PROGRAM SELECTOR Once you have learnt the basic operation of the camera, you can, if you wish, extend your creativity into the program selector. The program selector enables you to choose the best exposure setting for the type of scenes being photographed. I have already begun to use this function, settings include: Portrait, Landscape, Close-up, Sporting and Night Portrait modes. Portrait mode automatically adjusts the settings to create a shallow depth-of-field (Depth-of-field is the area in front of and behind the point you focused on that appears sharp), which separates the subject from the background making a greater impact. Landscape mode is the best setting for landscape, scenic and travel photos, where a large depth-of-field is required to make sure everything is in focus. Close-up mode enables you to photograph smaller objects, like flowers or jewellery (I have found that this mode enables me to focus more accurately on small subjects). Sporting basically keeps the auto-focus on continual and will not lock, continually re-focusing on the moving object, this mode also sets the fastest possible shutter speed required to “stop the action”. Night Portrait mode sets longer shutter speeds to capture twilight and night skyline scenes. It is necessary to cancel the flash when taking night scenes.
OTHER FEATURES Yes, on top of all that, there is more! Self-timer mode enables the photographer to be in all the important scenes, the timer has a 10 second delay. Continuous drive enables photos to be taken continuously without lifting the shutter-release button (The camera waits until the auto-focus focused or the flash has recharged (it recharges quickly, by the way)). Auto winding means there’s no need to manually wind the film on, and when the film has finished it will also rewind for you (continuous drive I think would not work without this feature, me thinks!). Also, if you need to rewind the current film before the roll is finished, there is a manual rewind button on the back of the camera. The AF Illuminator, is a secondary function of the built-in flash. If the scene is too dark for the camera to focus properly, the built-in flash fires a few short bursts when the shutter-release button is pressed down half-way to provide to necessary illumination for the camera to focus.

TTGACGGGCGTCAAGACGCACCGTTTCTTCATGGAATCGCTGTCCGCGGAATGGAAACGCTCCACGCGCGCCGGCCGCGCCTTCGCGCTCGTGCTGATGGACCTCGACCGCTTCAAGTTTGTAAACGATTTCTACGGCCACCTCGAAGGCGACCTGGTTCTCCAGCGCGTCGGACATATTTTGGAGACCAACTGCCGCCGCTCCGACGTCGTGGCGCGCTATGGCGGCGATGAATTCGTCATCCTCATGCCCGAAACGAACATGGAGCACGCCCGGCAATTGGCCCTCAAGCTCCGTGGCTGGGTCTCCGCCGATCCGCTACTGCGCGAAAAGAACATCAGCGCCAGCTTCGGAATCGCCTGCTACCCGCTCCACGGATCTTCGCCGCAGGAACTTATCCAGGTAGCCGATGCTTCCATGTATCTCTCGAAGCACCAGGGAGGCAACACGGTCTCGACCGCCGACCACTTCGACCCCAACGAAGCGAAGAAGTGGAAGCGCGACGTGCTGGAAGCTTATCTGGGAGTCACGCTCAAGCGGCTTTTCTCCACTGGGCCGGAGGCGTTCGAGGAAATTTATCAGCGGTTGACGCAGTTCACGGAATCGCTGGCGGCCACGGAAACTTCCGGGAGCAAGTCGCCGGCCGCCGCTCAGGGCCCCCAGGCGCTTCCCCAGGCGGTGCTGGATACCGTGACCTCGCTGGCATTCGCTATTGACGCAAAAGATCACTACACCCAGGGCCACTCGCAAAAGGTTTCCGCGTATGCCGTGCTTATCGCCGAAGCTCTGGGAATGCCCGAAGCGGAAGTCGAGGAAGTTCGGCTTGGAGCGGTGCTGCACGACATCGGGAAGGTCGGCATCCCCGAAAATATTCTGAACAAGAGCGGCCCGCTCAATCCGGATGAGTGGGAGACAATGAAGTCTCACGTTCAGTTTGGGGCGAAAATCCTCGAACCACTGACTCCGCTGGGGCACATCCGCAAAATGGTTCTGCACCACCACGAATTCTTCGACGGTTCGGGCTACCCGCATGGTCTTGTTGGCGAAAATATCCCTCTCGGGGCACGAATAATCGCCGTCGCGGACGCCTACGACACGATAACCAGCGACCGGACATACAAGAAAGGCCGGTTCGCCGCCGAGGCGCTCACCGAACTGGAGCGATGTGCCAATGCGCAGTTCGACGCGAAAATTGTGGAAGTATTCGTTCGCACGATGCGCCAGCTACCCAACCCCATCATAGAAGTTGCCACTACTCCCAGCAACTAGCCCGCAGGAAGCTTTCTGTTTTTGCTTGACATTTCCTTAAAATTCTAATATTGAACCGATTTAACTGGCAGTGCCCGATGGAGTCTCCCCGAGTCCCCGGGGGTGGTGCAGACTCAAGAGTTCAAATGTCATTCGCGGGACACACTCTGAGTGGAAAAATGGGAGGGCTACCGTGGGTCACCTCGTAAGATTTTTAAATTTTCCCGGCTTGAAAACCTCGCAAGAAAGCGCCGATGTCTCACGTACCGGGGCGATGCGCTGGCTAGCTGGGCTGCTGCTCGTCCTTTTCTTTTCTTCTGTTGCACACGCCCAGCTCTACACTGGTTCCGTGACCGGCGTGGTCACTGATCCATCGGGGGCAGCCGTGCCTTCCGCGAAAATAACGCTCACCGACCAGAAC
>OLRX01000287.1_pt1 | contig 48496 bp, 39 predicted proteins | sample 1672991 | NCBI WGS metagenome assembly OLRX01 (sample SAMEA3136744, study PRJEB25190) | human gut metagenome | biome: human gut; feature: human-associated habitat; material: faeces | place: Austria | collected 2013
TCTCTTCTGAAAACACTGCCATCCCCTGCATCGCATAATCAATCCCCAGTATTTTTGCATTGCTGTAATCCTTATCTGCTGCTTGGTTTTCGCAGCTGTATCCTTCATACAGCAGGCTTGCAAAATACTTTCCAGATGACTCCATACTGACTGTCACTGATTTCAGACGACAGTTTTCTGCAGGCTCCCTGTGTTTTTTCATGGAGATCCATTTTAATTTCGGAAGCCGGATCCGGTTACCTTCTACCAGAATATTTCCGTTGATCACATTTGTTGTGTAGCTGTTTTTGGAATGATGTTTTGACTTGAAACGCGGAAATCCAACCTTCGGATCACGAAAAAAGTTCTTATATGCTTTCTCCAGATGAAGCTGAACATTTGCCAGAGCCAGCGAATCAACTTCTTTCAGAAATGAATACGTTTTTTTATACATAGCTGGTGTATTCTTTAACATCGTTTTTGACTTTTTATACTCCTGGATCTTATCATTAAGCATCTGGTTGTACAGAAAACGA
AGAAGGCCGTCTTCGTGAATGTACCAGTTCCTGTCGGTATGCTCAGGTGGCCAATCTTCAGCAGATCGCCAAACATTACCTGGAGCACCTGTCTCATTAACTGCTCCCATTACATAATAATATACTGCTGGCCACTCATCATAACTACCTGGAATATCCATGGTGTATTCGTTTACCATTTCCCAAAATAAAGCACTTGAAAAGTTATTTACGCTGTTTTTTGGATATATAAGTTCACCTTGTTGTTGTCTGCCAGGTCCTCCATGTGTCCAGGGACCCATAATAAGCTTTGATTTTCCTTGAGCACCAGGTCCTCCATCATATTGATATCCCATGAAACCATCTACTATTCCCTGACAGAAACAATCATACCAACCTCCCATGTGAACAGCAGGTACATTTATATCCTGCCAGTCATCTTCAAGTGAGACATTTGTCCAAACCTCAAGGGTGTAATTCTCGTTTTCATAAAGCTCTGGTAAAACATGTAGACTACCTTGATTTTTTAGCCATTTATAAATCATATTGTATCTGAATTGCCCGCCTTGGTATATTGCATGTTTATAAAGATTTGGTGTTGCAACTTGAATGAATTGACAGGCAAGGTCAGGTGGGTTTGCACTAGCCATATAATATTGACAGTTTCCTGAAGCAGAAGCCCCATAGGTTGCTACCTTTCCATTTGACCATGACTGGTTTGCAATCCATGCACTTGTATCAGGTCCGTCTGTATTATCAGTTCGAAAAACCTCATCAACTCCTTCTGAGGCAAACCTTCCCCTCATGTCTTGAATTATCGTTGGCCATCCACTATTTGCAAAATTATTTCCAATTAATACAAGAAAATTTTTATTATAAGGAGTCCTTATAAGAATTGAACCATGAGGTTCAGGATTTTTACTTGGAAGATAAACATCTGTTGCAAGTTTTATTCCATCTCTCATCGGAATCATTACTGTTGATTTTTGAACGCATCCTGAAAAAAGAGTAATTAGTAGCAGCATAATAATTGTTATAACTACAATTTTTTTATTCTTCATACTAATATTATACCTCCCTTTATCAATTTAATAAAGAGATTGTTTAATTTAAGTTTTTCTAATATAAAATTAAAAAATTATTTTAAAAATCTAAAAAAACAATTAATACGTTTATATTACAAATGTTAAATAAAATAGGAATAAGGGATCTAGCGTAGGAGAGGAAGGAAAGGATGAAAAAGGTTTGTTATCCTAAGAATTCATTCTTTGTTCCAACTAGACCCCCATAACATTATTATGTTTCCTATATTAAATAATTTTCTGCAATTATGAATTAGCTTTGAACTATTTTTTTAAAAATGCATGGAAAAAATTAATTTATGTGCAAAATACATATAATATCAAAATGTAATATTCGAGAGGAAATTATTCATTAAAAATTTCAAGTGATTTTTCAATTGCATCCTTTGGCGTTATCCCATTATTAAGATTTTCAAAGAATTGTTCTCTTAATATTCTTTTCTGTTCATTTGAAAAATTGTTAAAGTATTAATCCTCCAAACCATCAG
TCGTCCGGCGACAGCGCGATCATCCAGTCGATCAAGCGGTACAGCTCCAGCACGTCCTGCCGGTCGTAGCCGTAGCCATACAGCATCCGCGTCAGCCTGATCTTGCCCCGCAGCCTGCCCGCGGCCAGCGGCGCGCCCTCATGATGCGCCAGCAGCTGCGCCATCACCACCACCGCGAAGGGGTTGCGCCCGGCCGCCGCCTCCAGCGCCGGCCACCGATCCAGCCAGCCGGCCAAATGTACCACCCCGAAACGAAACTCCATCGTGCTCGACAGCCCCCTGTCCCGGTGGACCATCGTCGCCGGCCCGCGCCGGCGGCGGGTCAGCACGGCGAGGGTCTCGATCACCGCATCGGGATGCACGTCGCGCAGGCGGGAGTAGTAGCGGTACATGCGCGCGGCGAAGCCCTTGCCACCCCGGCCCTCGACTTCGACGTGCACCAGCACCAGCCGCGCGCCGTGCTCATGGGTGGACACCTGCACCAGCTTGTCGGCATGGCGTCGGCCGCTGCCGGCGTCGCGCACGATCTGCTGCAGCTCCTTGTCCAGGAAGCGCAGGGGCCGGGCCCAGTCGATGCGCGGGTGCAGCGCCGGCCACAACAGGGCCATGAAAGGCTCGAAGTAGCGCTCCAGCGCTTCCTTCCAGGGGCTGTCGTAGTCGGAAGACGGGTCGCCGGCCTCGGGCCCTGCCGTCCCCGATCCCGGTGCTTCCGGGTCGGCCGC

The prints are of far greater quality than prints from my previous camera, the subjects are in the centre and they are mostly focused correctly. It would appear that these pictures would be even better if I was a better photographer.
Some of the prints seem to have developed with a wider view around the subject than I would have liked, but I do not see how this could be the fault of the camera or lens, more likely the photographer is to blame. The other problems which appear to be my fault also are: incorrect lighting, image barely discernible from the background, flash reflection from glass of fish tank.
The majority of the photos are actually good, but then compared to the pictures which I used to take before this camera, they’re brilliant!
All that and one of the smallest SLR camera bodies in the world at 135mm X 90mm X 58.5mm (if only they could lose that half a millimetre).
When combined with fotango.com (see my opinion on fotango.com titled “Share The Moment” Dated 21/08/2001, And updated 11/09/2001), my photographic experiences are now so easy.
I started to enjoy taking photos, since buying this camera, I love it!
A very informative op. You said that you are getting more picture around your subjects that you were expecting - this is the camera, not you, as the view finder on most SLR cameras only display about 95% of the picture. I'm not sure if this is because manufacturers don't trust us not to cut peoples heads off or because if you use print film not all of the negative is printed - check one of your negatives against the print.
LostAngel 20.09.2001 22:47
I had this camera but unfortunately not any more, I really loved it. Excellant op, Thanks.
timmyotoole 20.09.2001 22:22
A magnificently comprehensive opinion, cheers, Timmy.